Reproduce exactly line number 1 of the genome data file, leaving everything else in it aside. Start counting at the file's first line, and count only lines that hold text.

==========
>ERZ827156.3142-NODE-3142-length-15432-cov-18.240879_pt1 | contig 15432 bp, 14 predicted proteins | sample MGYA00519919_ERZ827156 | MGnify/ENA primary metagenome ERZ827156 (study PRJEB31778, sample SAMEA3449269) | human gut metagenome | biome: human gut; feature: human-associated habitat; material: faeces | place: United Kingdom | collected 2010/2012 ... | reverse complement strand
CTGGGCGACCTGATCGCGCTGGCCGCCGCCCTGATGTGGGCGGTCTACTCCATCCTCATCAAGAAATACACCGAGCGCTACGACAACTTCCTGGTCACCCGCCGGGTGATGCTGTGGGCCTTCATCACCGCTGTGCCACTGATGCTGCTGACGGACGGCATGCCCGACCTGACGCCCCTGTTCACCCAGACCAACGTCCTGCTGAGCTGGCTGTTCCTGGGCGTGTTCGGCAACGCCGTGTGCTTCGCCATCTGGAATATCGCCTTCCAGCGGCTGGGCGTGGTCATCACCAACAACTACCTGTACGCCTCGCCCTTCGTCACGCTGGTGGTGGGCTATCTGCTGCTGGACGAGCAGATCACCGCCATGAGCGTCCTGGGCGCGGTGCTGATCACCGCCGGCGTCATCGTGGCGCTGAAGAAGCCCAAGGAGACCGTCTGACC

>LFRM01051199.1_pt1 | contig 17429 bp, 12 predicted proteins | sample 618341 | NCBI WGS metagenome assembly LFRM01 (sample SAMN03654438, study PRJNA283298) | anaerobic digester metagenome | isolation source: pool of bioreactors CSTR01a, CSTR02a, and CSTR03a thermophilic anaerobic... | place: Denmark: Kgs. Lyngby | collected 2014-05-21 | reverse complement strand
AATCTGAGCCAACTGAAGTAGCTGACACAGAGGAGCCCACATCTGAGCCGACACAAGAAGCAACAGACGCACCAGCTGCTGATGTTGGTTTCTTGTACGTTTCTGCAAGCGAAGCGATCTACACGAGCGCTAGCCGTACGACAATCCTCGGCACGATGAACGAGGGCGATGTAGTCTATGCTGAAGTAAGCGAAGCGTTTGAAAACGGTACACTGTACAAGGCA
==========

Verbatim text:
>ERZ827156.3142-NODE-3142-length-15432-cov-18.240879_pt1 | contig 15432 bp, 14 predicted proteins | sample MGYA00519919_ERZ827156 | MGnify/ENA primary metagenome ERZ827156 (study PRJEB31778, sample SAMEA3449269) | human gut metagenome | biome: human gut; feature: human-associated habitat; material: faeces | place: United Kingdom | collected 2010/2012 ... | reverse complement strand